Well, what about those who, as you say, benefited from the ownership of another? The south was by far the richest region of our nation up until 1861. By 1865 it was the poorest and has remained so to this day. Most of those benefits were destroyed along with the confederate army. And in addition you say the South should pay, but every confederate state except South Carolina had enough patriots to field at least one Union Regiment, and there were enough volunteers in the North to field many confederate regiments. How would you differentiate among the descendants? And the principle of res judicata suggests that even if you could you don't - those wronged are gone, and those who benefited are dead. The descendants of those who benefited might be better off, but that isn't their doing. We don't visit the sins of the fathers onto the children in our society. And, of course, many people have immigrated here since the Civil War, including black people. Do recent immigrants pay? Do recent black immigrants benefit? In both cases, why or why not?

As for income tax: an income tax suspension would benefit those who pay taxes, with the largest benefit to those who earn the most - hardly a way to "even" up the difference by giving rich black people a break at the expense of poor and middle-class people of every other color. In short, why does Keyes deserve a tax break and not me? Because of what his great-great-great grandfather went through? No way I say.

As for affirmative action, race-based affirmative action is similarly flawed. I agree that racism (not slavery) has done much harm that is still with us today, and racism is real and more prevalent than many white people believe. Affirmative action based on race does not help solve that at all.

Take affirmative action in college admissions, for example, which the Supreme Court has upheld - who benefits? The normal story supporting affirmative action is that poor inner-city schools and a history of oppression has resulted in lower SAT scores and less educational opportunity for african-americans. That is, actually, quite true. The solution of race-based affirmative action does nothing to solve this. It tries to fix at the back end of the educational process what was broken starting at preschool. And it doesn't benefit those it claims to help - the poor, inner-city kids who go to crappy schools. Wouldn't it be better to fix those schools instead of benefiting a chosen few?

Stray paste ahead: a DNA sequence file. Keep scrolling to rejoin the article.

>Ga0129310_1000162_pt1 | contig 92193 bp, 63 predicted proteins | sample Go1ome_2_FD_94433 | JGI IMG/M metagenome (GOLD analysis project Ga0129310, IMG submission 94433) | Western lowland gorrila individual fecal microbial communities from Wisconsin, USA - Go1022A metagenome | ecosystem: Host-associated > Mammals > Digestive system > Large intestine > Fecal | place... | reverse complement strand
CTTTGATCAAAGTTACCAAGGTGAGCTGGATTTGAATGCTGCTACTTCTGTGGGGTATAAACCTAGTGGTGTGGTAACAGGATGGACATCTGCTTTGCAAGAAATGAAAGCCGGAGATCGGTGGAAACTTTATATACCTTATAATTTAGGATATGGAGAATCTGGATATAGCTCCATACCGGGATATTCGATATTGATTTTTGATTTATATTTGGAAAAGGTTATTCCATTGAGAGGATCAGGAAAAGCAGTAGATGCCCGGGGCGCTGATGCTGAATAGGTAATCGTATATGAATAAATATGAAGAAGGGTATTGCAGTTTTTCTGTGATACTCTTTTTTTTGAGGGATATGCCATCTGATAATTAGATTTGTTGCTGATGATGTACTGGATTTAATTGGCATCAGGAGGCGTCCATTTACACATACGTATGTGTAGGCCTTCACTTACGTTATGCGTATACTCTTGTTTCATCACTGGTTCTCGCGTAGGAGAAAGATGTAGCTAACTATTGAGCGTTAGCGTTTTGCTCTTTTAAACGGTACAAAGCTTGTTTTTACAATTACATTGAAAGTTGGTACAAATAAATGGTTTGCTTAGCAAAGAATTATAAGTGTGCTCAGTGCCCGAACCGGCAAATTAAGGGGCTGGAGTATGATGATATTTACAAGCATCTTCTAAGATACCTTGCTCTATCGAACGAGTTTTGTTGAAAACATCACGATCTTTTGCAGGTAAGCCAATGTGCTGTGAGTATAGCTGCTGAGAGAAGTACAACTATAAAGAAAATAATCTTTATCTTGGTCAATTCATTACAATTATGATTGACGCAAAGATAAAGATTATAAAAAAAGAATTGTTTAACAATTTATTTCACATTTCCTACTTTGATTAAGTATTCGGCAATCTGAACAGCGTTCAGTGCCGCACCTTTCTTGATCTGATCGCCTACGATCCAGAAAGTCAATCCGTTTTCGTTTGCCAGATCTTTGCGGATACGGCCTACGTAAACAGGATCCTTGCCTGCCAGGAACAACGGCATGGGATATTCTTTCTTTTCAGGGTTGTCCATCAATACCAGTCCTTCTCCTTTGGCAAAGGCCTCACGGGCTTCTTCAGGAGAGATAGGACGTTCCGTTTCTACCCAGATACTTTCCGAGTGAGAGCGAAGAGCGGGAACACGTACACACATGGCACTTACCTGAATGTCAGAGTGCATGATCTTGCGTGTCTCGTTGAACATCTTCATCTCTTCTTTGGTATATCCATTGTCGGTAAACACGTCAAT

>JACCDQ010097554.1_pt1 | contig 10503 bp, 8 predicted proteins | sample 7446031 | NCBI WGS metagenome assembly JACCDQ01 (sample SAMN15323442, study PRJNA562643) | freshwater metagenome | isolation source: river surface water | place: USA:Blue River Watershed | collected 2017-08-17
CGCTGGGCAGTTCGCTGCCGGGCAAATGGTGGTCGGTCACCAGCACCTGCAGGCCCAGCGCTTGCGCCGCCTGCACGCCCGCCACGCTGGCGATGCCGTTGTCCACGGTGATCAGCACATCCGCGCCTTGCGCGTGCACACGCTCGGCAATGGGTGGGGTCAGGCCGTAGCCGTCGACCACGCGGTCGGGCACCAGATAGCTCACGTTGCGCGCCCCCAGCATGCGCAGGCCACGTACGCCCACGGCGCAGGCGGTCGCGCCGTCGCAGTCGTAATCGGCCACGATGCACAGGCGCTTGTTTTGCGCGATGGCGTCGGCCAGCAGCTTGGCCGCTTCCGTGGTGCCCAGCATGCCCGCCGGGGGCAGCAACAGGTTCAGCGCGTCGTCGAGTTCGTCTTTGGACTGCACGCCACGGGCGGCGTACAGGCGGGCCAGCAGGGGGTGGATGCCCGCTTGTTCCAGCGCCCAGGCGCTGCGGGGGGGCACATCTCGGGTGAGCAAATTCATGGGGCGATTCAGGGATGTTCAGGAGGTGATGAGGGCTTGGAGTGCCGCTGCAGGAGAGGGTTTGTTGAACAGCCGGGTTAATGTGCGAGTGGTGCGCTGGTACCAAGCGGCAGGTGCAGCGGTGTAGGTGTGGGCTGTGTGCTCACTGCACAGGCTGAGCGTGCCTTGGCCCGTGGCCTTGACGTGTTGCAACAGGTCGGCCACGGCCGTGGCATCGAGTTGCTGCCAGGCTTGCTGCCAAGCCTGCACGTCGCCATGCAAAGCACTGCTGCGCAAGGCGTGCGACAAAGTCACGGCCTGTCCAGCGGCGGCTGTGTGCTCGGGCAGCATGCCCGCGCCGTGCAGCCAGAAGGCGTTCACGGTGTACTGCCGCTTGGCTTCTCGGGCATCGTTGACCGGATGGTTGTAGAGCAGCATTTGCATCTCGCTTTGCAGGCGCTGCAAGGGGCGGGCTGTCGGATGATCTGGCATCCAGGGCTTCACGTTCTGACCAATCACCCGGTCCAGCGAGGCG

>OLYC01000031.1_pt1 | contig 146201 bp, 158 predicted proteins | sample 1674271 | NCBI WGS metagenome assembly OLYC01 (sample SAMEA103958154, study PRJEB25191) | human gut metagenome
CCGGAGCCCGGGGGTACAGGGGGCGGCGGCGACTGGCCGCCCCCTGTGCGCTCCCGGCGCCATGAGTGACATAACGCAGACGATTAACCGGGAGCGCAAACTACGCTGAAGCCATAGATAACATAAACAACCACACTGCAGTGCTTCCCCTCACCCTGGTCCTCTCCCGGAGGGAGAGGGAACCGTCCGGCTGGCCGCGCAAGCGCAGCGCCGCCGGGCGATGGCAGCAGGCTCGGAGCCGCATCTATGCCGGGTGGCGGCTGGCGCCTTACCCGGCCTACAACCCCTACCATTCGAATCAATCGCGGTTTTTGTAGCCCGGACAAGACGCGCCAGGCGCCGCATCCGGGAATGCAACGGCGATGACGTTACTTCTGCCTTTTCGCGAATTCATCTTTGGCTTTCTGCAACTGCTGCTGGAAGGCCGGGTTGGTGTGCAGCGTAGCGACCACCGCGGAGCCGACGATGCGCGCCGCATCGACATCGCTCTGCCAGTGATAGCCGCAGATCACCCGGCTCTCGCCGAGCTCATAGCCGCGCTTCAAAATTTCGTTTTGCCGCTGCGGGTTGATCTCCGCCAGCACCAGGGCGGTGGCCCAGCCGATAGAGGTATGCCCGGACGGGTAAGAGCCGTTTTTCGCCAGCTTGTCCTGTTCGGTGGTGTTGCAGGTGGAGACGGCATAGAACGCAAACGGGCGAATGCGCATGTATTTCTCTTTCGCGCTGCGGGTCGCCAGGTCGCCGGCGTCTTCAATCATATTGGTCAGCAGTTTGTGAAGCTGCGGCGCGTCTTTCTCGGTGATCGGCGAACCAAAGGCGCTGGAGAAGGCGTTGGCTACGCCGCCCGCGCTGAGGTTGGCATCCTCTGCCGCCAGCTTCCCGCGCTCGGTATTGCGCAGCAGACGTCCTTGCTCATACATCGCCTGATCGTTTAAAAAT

And who is that few? Instead of helping the poor affirmative action benefits middle-class and rich minorities over everybody - including poor minorities. An example of the points I've made so far is that many (most?) of the blacks at elite schools are not descendants of African slaves. They or their families arrived since the Civil War, but they benefit. The descendents of slaves who are stuck in failed schools don't benefit. And neither do the children who aren't the descendents of slaves who are stuck in failing schools.

Imagine you work at University's admission's office. Your affirmative action program says that you can use race as a + factor for 20% of your slots, in effect reserving them for minorities without an actual quota. Everything else, of course, is the same - high test scores are better than low test scores, etc. So you get candidate X, Y, and Z.

X is a non-minority with a 1300 SAT.
Y is a minority candidate with a 1280 SAT.
Z is a minority with an 1260 SAT.
Who do you take?

You take Y, the minority candidate with a 1280.

Who is candidate Y likely to be? A middle class or rich black kid who went to good schools.

Who are X and Z?

X might be rich but he might be dirt poor. The % of blacks who are poor is higher than that of whites, but there are LOTS more poor white people. And X might be Asian, or any other category not eligible.

And if you make other races eligible what does that do to the Slavery and racism premise? Your ancestors faced the same problems as other immigrants. Why do some get a break now and not others?

Finally, and most importantly, there is Z. He is a poor black kid, and he just lost even with Affirmative Action because a kid from a good school stands a better chance of doing well than a kid from a crappy school, and affirmative action puts all the favored minorities into one pool and draws out those with the top scores. Who has the top scores? Kids who are richer than you I'll bet, including minority kids.